Unfortunately, that’s not how it works in professional services marketing. As has frequently been said in these pages, you can’t say, “We do better audits,” or “We write better briefs.”

In other words, you can’t use hard sell.

But that’s not so horrible. In fact, it’s what professional service marketing is all about. What you can do is really more interesting.

You can deal with facts. You can say, “Every client’s account is managed by a partner, no matter how small the account.” That’s a fact that says more than all the adjectives you can summon up. (But only if it’s true. The acoustics of the market place have a way of reverberating the phony, and casting sunlight on the truth.)

You can say, “We deal with problems in patents and copyrights with more than just attorneys. We have a full staff of physicists, chemists and other scientists who work closely with our attorneys.” You can say that every person on the staff functions with state-of-the-art computer software, to increase efficiency and lower costs of serving our clients. These are statement of fact, and they’re more compelling than any slick selling technique.

You can describe specific problems, and explain how you deal with them. “The strategies we design for controlling the flow clients’ regulatory compliance have increased their productivity by 35%.” If this is true, then it says more to sell than does any selling language.

The most consistently successful ads focus on individuals, rather than the entire firm. An ad showing a picture of a partner, identifying her by name, and saying “She has been counseling clients on Sarbanes-Oxley compliance since the day the law was passed.” says more about the firm than any adjectives can shout.

If being creative is really important to you, you can make the point without using the word, by describing several situations in which your innovative approaches solved specific problems.

Perhaps the guiding rule is in the old saying, “What you are speaks so loudly that I can’t hear what you say you are.”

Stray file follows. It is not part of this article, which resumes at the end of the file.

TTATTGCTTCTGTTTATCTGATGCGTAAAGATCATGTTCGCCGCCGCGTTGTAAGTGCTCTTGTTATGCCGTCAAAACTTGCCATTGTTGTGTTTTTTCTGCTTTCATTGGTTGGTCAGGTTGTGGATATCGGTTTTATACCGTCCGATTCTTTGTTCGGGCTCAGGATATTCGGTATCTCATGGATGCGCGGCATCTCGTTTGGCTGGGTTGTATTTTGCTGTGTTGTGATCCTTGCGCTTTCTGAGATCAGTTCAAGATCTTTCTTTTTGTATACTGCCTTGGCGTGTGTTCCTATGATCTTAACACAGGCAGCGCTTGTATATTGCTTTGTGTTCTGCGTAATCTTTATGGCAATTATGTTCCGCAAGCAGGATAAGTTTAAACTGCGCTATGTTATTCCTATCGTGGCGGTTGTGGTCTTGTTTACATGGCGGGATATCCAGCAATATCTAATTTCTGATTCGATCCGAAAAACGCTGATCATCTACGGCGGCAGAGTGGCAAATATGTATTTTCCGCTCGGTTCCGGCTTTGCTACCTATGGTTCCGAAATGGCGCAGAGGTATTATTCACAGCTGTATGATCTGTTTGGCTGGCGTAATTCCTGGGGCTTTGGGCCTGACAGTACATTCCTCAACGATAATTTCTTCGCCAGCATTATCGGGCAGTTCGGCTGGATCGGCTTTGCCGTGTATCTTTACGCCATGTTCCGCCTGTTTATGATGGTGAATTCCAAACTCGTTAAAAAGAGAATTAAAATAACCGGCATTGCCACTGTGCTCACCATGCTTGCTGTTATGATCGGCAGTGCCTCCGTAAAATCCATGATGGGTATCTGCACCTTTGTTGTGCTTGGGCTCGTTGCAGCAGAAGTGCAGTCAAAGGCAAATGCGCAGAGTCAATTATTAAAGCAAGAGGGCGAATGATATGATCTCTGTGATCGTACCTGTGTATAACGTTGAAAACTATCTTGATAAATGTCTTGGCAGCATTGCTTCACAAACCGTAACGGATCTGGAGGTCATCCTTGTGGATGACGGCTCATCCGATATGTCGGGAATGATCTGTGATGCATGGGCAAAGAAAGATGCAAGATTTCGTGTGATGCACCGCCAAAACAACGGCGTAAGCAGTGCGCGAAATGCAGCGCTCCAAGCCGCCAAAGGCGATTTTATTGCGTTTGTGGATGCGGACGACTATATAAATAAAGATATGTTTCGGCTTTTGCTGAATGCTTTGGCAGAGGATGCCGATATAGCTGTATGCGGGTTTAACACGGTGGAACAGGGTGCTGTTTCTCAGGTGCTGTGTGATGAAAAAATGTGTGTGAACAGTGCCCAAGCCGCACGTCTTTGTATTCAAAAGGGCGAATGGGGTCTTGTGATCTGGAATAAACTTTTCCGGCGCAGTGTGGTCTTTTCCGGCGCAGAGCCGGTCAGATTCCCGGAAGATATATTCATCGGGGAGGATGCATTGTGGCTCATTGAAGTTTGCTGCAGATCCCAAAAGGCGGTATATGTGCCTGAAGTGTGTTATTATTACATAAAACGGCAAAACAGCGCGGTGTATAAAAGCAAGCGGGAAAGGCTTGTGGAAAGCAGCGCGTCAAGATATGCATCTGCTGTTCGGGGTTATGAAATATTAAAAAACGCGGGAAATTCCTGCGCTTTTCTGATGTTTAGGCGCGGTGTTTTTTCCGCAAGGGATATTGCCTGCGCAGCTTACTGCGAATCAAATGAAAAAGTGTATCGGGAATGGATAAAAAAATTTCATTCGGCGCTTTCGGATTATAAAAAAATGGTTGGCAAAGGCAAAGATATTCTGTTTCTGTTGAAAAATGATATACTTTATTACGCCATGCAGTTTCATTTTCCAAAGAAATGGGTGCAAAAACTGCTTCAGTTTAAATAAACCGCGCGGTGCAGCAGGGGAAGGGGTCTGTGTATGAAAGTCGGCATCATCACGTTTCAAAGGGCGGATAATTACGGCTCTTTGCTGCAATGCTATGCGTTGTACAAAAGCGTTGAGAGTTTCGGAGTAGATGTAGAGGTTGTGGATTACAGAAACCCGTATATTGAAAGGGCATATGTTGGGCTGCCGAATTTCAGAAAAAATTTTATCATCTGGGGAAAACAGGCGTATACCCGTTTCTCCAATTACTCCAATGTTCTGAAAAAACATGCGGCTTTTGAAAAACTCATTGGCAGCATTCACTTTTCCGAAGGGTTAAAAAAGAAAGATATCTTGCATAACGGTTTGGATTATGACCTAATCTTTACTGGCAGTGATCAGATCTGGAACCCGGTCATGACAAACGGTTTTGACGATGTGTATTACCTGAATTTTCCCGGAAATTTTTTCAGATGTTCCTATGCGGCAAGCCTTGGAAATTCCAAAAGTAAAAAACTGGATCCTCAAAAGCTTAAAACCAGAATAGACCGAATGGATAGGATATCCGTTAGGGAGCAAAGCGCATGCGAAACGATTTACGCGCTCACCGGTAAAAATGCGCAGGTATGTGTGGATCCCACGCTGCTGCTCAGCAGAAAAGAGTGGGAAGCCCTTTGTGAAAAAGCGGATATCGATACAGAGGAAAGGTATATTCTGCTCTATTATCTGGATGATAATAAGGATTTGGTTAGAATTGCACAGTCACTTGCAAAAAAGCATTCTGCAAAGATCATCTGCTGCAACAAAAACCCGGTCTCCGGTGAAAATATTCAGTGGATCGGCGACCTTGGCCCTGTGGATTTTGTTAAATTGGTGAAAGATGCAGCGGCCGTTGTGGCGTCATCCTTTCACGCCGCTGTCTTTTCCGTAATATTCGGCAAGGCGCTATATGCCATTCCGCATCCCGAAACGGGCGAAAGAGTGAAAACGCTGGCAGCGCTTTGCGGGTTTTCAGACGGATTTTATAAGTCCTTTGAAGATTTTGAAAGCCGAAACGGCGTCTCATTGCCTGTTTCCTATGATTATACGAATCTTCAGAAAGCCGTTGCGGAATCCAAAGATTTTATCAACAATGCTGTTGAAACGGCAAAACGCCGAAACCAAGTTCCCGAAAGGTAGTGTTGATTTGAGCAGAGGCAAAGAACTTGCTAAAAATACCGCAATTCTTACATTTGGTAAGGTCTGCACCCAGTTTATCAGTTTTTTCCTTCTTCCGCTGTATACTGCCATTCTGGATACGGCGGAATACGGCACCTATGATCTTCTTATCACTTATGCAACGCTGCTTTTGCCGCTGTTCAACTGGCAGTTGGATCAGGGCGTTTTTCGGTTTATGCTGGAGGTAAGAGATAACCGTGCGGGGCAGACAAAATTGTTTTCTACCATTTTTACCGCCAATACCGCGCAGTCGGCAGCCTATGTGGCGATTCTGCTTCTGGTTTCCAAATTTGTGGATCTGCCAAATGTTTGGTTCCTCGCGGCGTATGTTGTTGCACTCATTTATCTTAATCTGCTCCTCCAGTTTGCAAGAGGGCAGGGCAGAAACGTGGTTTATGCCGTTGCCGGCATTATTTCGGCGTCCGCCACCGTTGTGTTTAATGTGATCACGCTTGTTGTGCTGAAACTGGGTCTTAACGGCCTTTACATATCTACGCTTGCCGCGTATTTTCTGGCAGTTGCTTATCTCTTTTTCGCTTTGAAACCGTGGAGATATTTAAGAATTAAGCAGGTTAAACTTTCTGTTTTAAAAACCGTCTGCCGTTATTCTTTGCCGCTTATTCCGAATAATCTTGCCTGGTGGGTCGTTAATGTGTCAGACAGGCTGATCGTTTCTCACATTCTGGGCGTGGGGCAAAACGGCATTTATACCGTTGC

Four things to remember in promotional writing for a law or accounting firm:

  1. The first thing a writer should ask is, “What do we want people to know, think or feel after they’ve read or heard our message?” And what do we want them to do after they’ve read or heard it? Remember our firm, and in the context of the thrust of our message, when they need a law or accounting firm.
  2. It should be consistent with the larger marketing program — same objectives, same message, same thrust.
  3. Differentiation is not the point — projection of capability is.
  4. Writing should be crisp, spare, and free of clichés.

One of the reasons this approach is so much more compelling than the old techniques of adjectives and hard sell is that nobody hires a lawyer or an accountant or a consultant from an ad or a brochure. The marketing devices may generate an interest in a firm that clearly offers a solution to a problem. They may cause a predilection towards a specific firm. But in the final analysis, brochures and ads don’t sell professional services, only professionals do.

Hard sell, then, rarely has a place in professional services marketing, and that’s good. It forces us to be thoughtful and innovative. And that’s really creative.

Bruce W. Marcus is a Connecticut-based consultant in marketing and strategic planning for professional firms, the editor of THE MARCUS LETTER ON PROFESSIONAL SERVICES MARKETING, ( and the co-author of CLIENT AT THE CORE (John Wiley & Sons, 2004). His e-mail address is Copyright 2010 Bruce W. Marcus. All rights reserved.